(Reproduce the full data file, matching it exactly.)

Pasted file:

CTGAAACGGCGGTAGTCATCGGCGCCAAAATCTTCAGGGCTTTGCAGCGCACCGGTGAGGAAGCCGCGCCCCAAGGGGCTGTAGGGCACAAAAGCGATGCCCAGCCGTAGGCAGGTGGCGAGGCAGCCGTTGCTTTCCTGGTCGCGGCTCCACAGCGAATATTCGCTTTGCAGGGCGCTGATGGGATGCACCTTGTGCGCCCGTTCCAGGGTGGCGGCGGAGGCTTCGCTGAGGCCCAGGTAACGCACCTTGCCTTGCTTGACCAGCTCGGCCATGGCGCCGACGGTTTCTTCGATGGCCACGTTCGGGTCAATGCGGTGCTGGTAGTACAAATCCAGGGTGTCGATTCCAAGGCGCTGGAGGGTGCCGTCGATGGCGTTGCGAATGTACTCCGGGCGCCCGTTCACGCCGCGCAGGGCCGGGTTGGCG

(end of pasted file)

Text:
CTGAAACGGCGGTAGTCATCGGCGCCAAAATCTTCAGGGCTTTGCAGCGCACCGGTGAGGAAGCCGCGCCCCAAGGGGCTGTAGGGCACAAAAGCGATGCCCAGCCGTAGGCAGGTGGCGAGGCAGCCGTTGCTTTCCTGGTCGCGGCTCCACAGCGAATATTCGCTTTGCAGGGCGCTGATGGGATGCACCTTGTGCGCCCGTTCCAGGGTGGCGGCGGAGGCTTCGCTGAGGCCCAGGTAACGCACCTTGCCTTGCTTGACCAGCTCGGCCATGGCGCCGACGGTTTCTTCGATGGCCACGTTCGGGTCAATGCGGTGCTGGTAGTACAAATCCAGGGTGTCGATTCCAAGGCGCTGGAGGGTGCCGTCGATGGCGTTGCGAATGTACTCCGGGCGCCCGTTCACGCCGCGCAGGGCCGGGTTGGCG